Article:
Body Balance: Why Age-Related Weight Gain Doesn’t Have to Happen to You

by deborah on October 28, 2015 · 9 comments

in Exercise, Fit & Fab, Weight Loss

Body Balance: Why Age-Related Weight Gain Doesn't Have to Happen to You

It is a common assumption that our bodies will add a few extra pounds as we get older,

as a result of factors such as a slowing metabolic rate as part of the aging process and

perhaps just good living and less exercise than we used to do.

Those fundamental reasons for weight gain will have struck a chord with many of us but

the fact of the matter is that age-related weight gain is not something that is set in stone and

doesn’t necessarily have to happen to you.

If you are looking to get a better body balance and fight back against the effects of time on our

physiological features, you can find some excellent ,

amongst others.

Meanwhile, here are some tips and ideas that might help you adjust your body balance in the

right direction.

“As part of the natural aging process many of us

experience a decline in the level of physical activity

that we do each week and this leads to a fall in our

metabolic rate.”

 

Why We Gain Weight

Body Balance: Why Age-Related Weight Gain Doesn't Have to Happen to You

Understanding the basic science that leads to age-related weight gain will help you to formulate

a plan to tackle what is happening to your body and redress the balance.

As part of the natural aging process many of us experience a decline in the level of physical activity

that we do each week and this leads to a fall in our metabolic rate, which is the measurement of the

amount of energy used within a specified period.

The reason we tend to exercise less as we age is that physiological changes to our body that accompany

the aging process affect our heart and lung function, which in turn diminishes our ability to exercise

and be as active as we used to be when we were younger.

As a general rule, our bodies start to show signs of decline from the age of 30 onwards and continues

on a downward trend until we reach about 70, when it tends to level out after that.

Considering that you can experience as much as a 50% decline in muscle and bone mass during this

40 year period of your life between your 30th and 70th birthday, it becomes clear that the lack of

exercise capacity will almost inevitably lead to weight gain.

Resting Metabolic Rate

Body Balance: Why Age-Related Weight Gain Doesn't Have to Happen to You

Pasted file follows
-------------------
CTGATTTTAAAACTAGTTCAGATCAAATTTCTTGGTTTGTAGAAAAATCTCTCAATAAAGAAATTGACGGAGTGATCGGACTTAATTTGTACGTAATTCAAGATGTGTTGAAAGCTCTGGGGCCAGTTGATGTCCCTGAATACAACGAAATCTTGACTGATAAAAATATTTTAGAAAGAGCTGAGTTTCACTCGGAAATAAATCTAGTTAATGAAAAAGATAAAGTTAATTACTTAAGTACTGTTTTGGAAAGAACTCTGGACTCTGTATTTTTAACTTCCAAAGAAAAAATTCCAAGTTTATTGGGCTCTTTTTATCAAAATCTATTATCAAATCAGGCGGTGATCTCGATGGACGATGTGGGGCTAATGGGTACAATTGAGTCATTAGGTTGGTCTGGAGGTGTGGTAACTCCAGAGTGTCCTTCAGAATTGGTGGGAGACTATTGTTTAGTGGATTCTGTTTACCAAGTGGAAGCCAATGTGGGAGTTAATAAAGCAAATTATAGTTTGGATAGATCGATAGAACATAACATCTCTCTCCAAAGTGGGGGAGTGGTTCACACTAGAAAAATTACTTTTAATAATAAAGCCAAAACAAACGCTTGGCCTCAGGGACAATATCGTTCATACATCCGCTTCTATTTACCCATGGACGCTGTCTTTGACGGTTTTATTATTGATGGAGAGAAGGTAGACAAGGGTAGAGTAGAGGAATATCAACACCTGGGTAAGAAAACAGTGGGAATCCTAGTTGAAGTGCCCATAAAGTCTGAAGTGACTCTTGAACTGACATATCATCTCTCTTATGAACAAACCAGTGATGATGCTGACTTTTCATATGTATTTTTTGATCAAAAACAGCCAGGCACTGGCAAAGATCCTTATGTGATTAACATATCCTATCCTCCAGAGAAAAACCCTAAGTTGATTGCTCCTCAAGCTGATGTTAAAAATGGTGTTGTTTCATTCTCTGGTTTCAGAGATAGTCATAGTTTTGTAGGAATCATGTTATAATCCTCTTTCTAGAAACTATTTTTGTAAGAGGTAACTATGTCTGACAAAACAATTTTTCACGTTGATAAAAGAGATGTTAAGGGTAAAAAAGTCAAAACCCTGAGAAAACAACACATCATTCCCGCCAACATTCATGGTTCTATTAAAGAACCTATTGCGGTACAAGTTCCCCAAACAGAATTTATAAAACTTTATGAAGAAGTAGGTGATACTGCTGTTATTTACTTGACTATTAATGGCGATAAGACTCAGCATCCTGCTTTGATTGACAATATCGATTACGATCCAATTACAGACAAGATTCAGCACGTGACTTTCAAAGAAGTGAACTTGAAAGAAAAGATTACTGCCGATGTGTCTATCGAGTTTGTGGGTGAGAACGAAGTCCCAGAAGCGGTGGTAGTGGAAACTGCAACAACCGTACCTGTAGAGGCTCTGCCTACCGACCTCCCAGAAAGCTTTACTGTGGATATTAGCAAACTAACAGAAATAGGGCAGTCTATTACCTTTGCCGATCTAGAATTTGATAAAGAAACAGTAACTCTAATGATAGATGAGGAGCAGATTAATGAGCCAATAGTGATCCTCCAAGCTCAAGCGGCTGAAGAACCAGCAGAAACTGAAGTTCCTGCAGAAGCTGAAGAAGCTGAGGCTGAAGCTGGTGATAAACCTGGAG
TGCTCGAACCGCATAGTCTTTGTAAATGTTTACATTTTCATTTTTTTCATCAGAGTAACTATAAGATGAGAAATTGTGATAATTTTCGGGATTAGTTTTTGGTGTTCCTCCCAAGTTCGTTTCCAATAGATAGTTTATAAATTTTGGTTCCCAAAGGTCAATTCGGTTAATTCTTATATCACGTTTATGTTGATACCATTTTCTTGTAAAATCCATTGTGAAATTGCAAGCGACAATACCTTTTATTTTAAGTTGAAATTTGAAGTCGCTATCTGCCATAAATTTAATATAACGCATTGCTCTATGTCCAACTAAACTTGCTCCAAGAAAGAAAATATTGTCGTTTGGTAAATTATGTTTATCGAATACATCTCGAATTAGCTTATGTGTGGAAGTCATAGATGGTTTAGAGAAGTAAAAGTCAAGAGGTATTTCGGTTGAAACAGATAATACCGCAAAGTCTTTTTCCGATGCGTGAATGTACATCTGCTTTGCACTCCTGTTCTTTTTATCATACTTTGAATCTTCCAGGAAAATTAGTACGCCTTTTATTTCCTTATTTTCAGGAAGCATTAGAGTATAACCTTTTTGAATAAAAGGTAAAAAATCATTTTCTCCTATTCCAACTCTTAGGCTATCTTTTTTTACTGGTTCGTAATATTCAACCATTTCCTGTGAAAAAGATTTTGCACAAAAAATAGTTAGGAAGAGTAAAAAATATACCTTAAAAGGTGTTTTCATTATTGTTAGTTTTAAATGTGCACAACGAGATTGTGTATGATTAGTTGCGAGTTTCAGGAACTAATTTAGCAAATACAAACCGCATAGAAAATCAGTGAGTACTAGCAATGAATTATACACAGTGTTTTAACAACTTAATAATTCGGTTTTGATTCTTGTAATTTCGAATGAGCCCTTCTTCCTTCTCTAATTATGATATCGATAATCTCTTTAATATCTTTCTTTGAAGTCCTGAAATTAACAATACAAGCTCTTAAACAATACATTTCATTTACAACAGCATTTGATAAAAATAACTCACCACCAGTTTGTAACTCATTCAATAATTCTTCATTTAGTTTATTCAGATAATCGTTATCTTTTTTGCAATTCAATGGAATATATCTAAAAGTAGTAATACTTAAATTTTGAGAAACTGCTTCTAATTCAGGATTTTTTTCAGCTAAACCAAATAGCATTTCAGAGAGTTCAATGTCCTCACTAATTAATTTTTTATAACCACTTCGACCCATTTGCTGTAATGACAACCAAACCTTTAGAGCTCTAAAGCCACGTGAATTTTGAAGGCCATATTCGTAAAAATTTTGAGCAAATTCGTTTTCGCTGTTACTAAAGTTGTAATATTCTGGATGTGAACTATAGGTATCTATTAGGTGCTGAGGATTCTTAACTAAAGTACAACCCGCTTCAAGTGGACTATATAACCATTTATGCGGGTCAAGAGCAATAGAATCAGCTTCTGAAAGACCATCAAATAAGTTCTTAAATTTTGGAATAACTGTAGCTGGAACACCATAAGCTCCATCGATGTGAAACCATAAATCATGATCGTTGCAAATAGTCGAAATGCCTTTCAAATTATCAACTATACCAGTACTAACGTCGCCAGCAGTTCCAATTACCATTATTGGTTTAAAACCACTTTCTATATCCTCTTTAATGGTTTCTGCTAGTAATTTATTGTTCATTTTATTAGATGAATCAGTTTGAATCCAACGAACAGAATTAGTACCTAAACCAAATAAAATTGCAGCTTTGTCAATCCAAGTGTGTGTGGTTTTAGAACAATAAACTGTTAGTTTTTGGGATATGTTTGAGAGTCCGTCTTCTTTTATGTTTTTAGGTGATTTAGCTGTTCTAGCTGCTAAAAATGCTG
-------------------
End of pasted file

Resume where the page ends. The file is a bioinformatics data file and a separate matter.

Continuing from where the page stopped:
It is often helpful to be aware of the task that you are facing and by understanding what your resting

metabolic rate is and what happens to it as you age, will give you the opportunity to try and slow the

rate of decline.

Your resting metabolic rate is the measurement of the number of calories your body is able to burn

through on a daily basis and as a general guide, your body will lose its capacity to burn calories by

as much as 150 calories per day for every decade that passes.

Your metabolic rate is mainly determined by how much muscle mass you have in relation to the

amount of fat you are carrying.

As muscle tissue burns more calories than fat tissue does, the result is a loss in muscle mass as we

get older and a subsequent drop in your resting metabolic rate at the same time.

 

“Exercise needs to be a regular feature of your

weekly routine and because muscle tissue burns

calories at a greater pace than fat can, it should be

clear that trying to maintain muscle mass needs

to be one of your main priorities.”

 

Tackling Weight Gain

Body Balance: Why Age-Related Weight Gain Doesn't Have to Happen to You

Once you have a clearly defined understanding why weight gain tends to increase with age, you

can formulate a strategy to counteract this natural aging process and take steps to keep your

weight gain under control.

Exercise needs to be a regular feature of your weekly routine and because muscle tissue burns

calories at a greater pace than fat can, it should be clear that trying to maintain muscle mass

needs to be one of your main priorities.

Remember that if you are in relatively good health and have not medical or physical limitations,

you are more than capable of being able to build muscle throughout your lifetime, so try to develop

an exercise plan that allows you to build and maintain them.

will help support your physical attempts to build and maintain